The first time I was aware of this report, I believe, was after it had been given to the media. It had still basically been in the Central Command chain.
The first time I was aware of the photos was when somebody said -- rumored that there were photos connected with the allegations of abuse in the prison. And that would have been some time between January 16th and the "60 Minutes" show.
At that next point, there were a few pictures made available that had been doctored to make them less sensitive.
The first time I saw the disc was last night at 7:30 at night.
And I have now still never seen the videos nor have I seen the remainder of possibly a second disc, which I'm told today may exist.
RUMSFELD: I believe you're roughly the same time period.
MYERS: The same time frame. I remember, I did a little research, and I can't tell you the exact date, but it was in the 13th or 14th of January time frame, maybe the 15th, certainly before General Kimmitt's going to the media, or General Abizaid, we talk to him once a day, once every other day, depends on what's going on, and he informed us of this, and that was -- he informed us of basically the same thing that General Kimmitt said, "Hey, there's reports of abuse," or, "reports of pictures. Here's what basically the pictures might show. This is a big deal."
And so we knew that back then. And then he outlined the steps that were being taken.
RUMSFELD: I'm told that there was some notification that came up in the connection with the announcement that was made in the Central Command, and at that time there was a reference to the fact that there were some pictures connected to it. So...
LANGEVIN: On the credibility question...
RUMSFELD: Pardon me?
LANGEVIN: The credibility question, where do we go from here? How do we restore our credibility on human rights, Mr. Secretary? How do you advise the president on this issue of restoring our credibility on human rights when we come to criticize other nations?
RUMSFELD: Well, when you've got 2.4 men and women in uniform -- active duty, Guard, Reserve, Selective Reserve -- they're doing a lot of wonderful things in the world. Some people did some perfectly terrible things. What happened after that? We announced it. It became public. We're having an open process. We're prosecuting the people who have done something wrong.
The world is seeing what a democracy does. The world is seeing how people who care about human rights behave.
This isn't a pattern or practice or a policy of the government as it was under Saddam Hussein. This is something totally different.
And how do we always get from one step to the next step? We live our lives as best we can, knowing we're imperfect, mistakes get made, people do bad things to people.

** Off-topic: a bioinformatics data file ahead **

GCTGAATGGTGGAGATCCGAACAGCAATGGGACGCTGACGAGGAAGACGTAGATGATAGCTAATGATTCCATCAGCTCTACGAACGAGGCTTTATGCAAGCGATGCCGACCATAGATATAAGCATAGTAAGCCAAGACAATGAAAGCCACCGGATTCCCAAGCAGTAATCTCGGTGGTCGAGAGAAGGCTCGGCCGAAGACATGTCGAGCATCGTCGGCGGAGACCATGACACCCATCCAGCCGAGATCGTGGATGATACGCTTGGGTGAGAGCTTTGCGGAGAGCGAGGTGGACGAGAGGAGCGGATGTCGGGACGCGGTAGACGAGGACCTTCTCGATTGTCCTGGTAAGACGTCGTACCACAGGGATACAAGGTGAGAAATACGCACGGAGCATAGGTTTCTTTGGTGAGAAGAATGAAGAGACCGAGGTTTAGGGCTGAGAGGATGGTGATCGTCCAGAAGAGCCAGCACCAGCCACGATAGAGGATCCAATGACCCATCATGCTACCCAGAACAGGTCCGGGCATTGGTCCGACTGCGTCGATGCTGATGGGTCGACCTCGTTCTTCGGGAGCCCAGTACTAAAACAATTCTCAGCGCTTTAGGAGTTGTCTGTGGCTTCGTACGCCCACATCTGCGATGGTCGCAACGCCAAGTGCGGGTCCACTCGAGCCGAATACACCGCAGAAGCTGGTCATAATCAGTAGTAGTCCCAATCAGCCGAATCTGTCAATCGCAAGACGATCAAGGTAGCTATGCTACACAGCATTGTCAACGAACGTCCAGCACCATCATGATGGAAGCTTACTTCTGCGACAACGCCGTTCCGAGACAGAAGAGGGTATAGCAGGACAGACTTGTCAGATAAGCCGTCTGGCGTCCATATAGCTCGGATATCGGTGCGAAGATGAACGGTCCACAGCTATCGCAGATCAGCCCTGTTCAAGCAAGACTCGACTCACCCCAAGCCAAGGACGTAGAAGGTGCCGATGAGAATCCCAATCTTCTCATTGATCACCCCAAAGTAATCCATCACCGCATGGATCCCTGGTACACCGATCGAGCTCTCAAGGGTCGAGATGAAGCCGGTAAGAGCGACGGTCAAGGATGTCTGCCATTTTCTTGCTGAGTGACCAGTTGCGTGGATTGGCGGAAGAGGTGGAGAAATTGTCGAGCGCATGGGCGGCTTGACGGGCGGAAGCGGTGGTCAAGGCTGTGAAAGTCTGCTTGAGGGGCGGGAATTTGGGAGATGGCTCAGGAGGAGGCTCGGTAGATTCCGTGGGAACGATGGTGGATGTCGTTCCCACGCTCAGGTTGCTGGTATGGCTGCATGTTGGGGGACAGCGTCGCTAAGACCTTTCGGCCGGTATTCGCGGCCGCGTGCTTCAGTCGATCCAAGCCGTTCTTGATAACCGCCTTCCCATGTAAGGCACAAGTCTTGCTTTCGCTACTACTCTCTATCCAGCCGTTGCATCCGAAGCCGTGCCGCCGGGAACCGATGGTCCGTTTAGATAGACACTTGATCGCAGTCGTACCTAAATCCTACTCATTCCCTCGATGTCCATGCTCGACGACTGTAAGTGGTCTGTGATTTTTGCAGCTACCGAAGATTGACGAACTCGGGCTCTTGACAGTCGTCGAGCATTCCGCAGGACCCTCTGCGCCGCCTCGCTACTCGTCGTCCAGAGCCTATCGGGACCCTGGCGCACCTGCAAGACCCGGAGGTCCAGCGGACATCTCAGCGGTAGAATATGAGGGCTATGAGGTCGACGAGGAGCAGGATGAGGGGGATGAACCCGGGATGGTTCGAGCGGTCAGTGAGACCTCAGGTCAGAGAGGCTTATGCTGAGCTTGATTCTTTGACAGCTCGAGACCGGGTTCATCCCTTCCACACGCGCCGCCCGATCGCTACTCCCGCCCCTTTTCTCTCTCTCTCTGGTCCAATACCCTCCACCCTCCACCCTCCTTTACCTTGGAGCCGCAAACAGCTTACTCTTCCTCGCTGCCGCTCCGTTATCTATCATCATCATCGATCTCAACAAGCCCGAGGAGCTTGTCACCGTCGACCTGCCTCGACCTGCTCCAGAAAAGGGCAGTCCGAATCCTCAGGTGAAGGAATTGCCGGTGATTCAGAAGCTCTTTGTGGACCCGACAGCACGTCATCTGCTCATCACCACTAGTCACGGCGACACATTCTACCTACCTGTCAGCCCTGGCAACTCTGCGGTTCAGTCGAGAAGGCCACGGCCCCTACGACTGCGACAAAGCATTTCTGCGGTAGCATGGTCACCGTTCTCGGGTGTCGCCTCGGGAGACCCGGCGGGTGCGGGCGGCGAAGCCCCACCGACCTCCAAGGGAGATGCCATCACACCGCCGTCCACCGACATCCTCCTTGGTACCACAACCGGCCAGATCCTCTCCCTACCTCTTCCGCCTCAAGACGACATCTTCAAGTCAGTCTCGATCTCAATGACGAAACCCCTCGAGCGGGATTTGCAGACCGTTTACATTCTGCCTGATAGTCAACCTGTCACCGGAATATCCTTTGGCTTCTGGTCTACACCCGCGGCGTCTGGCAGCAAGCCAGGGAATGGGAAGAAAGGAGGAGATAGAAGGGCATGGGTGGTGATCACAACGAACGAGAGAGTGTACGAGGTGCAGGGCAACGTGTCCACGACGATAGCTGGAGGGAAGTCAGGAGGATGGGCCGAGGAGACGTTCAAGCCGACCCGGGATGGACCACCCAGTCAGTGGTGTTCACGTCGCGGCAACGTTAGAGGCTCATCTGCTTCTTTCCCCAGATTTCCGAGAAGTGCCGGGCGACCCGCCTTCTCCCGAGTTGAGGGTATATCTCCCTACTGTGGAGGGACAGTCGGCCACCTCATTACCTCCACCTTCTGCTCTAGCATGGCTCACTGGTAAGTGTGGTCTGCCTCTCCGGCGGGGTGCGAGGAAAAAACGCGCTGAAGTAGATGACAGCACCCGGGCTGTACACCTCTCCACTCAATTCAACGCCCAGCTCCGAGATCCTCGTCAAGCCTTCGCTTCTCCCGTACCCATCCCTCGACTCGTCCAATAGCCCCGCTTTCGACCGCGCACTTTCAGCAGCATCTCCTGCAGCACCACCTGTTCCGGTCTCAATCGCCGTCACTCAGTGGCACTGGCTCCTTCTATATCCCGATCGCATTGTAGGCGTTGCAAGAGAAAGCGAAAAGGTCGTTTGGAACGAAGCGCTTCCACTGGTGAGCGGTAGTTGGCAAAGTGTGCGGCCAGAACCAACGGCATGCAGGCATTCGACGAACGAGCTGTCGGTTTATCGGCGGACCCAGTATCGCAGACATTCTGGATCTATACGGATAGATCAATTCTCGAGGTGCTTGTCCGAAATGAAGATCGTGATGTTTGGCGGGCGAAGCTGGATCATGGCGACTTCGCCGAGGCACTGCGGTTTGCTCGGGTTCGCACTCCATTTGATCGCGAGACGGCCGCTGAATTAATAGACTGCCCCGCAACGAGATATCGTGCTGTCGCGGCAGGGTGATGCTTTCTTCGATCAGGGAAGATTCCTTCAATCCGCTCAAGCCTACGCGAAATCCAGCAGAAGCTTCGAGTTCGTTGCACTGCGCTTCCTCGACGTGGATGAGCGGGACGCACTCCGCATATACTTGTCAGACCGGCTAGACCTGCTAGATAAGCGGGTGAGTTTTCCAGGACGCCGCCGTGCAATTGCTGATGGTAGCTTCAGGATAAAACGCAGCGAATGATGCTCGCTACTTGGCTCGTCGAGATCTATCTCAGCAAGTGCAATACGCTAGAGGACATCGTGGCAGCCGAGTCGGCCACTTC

RUMSFELD: We see it in every state in the union, every year -- murders, rapes.
How do we restore our credibility? What we do is, we get up the next day and try to live our lives better, and we try to do a better job in government and public service. And over time truth wins out.
We have a free, open system. We've got wonderful people in this country. We're not an evil society. There's not something bad about America. America is not what's wrong with the world.
And the overwhelming majority of the people in the world know that.
I mean, why do people line up to get into this country, year after year after year? I read all this stuff -- "people hate us, people don't like us" -- the fact of the matter is, people line up to come into this country every year.
Because it's better here than other places, and because they respect the fact that we respect human beings.
And we'll get by this. I don't like it any more than you do.
MYERS: Let me just talk about the military angle of that.
We've got 37,000 folks in Korea, been there for 50 years. We've got 47,000 troops in Japan, been there for over 50 years. Over 100,000 troops in Germany.
They want us there. Occasionally, a soldier, sailor, airman, Marine missteps and we work our way through it because it's been a long, long relationship.
The world knows that the U.S. military is the best-trained, the best-led and carries American values wherever they go. And they appreciate that.
And as despicable as these events are, and as disgusting as they are to us, the fact that we're having this hearing, the fact that democracy's working, the fact that this has been in the open, the fact that as soon as we knew about it, two days later we're in front of the press, the free press, and say, "We think this may have happened. We're going to do an investigation, and we think it's going to be bad."
MYERS: The fact that we did that earns the world's respect. Certainly there are going to be some setbacks, but most of the people that we've been working with in the world understand what this armed forces is about.
And I frankly think that we'll work our way through this just fine, because 99.9999 percent of the folks that serve on active duty -- and I didn't do the math on Iraq, I was going to -- but it would be whatever it is, is not going to be dispersed by six people. It will not happen.
I just came fro a NATO meeting. I talked to the major contributors to our operations in Iraq, the other countries. They were firm in their resolve. This incident was not lessening their resolve. They want to get the mission done. And I thanked them for that.